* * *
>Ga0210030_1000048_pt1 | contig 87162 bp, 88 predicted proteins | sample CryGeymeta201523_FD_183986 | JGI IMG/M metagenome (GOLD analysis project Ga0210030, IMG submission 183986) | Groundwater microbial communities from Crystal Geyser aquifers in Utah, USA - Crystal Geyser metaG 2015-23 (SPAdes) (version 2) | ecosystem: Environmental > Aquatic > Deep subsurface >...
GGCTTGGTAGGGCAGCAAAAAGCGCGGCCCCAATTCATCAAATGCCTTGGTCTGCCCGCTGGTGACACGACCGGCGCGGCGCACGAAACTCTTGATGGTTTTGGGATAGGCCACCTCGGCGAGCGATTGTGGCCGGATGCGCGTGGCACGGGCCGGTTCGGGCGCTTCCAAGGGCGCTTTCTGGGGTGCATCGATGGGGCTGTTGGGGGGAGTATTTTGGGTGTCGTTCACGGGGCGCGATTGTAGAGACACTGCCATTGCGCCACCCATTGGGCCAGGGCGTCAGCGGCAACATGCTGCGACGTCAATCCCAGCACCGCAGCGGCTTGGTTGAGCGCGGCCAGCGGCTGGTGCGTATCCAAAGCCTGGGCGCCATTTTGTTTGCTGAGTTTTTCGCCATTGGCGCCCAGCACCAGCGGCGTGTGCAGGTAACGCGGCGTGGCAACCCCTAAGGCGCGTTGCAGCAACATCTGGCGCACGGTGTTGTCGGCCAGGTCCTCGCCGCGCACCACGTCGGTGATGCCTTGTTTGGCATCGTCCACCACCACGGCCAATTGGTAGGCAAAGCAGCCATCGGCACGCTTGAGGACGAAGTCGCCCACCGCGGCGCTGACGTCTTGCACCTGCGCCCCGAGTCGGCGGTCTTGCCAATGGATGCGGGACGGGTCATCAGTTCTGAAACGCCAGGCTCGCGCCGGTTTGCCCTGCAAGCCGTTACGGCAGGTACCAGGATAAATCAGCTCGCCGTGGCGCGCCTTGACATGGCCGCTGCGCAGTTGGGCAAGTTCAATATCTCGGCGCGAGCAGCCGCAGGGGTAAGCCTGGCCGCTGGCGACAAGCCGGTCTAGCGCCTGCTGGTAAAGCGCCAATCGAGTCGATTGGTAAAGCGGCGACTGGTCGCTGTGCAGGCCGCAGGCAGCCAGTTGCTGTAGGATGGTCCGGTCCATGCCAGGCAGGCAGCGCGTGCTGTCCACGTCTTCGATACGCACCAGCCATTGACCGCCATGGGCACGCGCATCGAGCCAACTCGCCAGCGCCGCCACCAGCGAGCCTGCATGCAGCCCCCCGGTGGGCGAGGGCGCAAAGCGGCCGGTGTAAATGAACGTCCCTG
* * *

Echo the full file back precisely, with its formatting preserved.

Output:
>Ga0210030_1000048_pt1 | contig 87162 bp, 88 predicted proteins | sample CryGeymeta201523_FD_183986 | JGI IMG/M metagenome (GOLD analysis project Ga0210030, IMG submission 183986) | Groundwater microbial communities from Crystal Geyser aquifers in Utah, USA - Crystal Geyser metaG 2015-23 (SPAdes) (version 2) | ecosystem: Environmental > Aquatic > Deep subsurface >...
GGCTTGGTAGGGCAGCAAAAAGCGCGGCCCCAATTCATCAAATGCCTTGGTCTGCCCGCTGGTGACACGACCGGCGCGGCGCACGAAACTCTTGATGGTTTTGGGATAGGCCACCTCGGCGAGCGATTGTGGCCGGATGCGCGTGGCACGGGCCGGTTCGGGCGCTTCCAAGGGCGCTTTCTGGGGTGCATCGATGGGGCTGTTGGGGGGAGTATTTTGGGTGTCGTTCACGGGGCGCGATTGTAGAGACACTGCCATTGCGCCACCCATTGGGCCAGGGCGTCAGCGGCAACATGCTGCGACGTCAATCCCAGCACCGCAGCGGCTTGGTTGAGCGCGGCCAGCGGCTGGTGCGTATCCAAAGCCTGGGCGCCATTTTGTTTGCTGAGTTTTTCGCCATTGGCGCCCAGCACCAGCGGCGTGTGCAGGTAACGCGGCGTGGCAACCCCTAAGGCGCGTTGCAGCAACATCTGGCGCACGGTGTTGTCGGCCAGGTCCTCGCCGCGCACCACGTCGGTGATGCCTTGTTTGGCATCGTCCACCACCACGGCCAATTGGTAGGCAAAGCAGCCATCGGCACGCTTGAGGACGAAGTCGCCCACCGCGGCGCTGACGTCTTGCACCTGCGCCCCGAGTCGGCGGTCTTGCCAATGGATGCGGGACGGGTCATCAGTTCTGAAACGCCAGGCTCGCGCCGGTTTGCCCTGCAAGCCGTTACGGCAGGTACCAGGATAAATCAGCTCGCCGTGGCGCGCCTTGACATGGCCGCTGCGCAGTTGGGCAAGTTCAATATCTCGGCGCGAGCAGCCGCAGGGGTAAGCCTGGCCGCTGGCGACAAGCCGGTCTAGCGCCTGCTGGTAAAGCGCCAATCGAGTCGATTGGTAAAGCGGCGACTGGTCGCTGTGCAGGCCGCAGGCAGCCAGTTGCTGTAGGATGGTCCGGTCCATGCCAGGCAGGCAGCGCGTGCTGTCCACGTCTTCGATACGCACCAGCCATTGACCGCCATGGGCACGCGCATCGAGCCAACTCGCCAGCGCCGCCACCAGCGAGCCTGCATGCAGCCCCCCGGTGGGCGAGGGCGCAAAGCGGCCGGTGTAAATGAACGTCCCTG